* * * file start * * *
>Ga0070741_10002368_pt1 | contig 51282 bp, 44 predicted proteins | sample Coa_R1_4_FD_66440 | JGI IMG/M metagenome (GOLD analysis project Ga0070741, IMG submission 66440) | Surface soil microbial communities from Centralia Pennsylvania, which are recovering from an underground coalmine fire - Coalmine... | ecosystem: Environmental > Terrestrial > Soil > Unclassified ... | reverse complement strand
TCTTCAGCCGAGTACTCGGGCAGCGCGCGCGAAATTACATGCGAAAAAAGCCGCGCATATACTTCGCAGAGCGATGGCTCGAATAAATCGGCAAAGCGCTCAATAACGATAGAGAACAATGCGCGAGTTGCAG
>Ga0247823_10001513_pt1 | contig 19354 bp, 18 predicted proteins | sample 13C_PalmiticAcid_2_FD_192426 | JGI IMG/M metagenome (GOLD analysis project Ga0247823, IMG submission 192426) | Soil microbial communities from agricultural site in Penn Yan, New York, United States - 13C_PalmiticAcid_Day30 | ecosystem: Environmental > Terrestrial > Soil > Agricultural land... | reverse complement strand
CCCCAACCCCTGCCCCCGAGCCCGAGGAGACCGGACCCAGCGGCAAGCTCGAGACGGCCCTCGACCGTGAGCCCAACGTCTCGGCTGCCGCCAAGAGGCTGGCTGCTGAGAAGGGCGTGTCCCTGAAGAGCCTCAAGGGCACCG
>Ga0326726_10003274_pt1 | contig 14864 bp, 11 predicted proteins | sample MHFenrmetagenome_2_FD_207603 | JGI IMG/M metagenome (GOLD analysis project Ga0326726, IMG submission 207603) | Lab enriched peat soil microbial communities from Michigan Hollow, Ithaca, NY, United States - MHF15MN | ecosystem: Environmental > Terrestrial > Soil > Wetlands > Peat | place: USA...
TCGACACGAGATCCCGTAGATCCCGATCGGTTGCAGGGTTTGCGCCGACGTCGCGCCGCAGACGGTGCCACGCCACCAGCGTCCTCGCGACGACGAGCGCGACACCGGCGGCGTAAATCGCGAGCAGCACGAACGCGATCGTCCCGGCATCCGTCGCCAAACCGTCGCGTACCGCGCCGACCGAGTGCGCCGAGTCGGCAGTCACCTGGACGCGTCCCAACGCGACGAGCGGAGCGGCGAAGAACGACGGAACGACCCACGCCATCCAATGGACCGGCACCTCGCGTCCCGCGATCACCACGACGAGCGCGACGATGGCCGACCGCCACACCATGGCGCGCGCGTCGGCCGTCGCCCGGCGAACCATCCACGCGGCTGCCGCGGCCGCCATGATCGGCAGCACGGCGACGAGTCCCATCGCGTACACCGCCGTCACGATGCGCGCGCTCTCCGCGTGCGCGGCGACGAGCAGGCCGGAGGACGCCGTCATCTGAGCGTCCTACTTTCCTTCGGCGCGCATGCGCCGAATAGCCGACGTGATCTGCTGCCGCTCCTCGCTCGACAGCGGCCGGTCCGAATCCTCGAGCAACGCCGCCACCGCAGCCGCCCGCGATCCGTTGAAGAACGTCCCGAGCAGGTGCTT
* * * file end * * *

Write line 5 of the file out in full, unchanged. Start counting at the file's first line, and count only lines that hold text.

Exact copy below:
>Ga0326726_10003274_pt1 | contig 14864 bp, 11 predicted proteins | sample MHFenrmetagenome_2_FD_207603 | JGI IMG/M metagenome (GOLD analysis project Ga0326726, IMG submission 207603) | Lab enriched peat soil microbial communities from Michigan Hollow, Ithaca, NY, United States - MHF15MN | ecosystem: Environmental > Terrestrial > Soil > Wetlands > Peat | place: USA...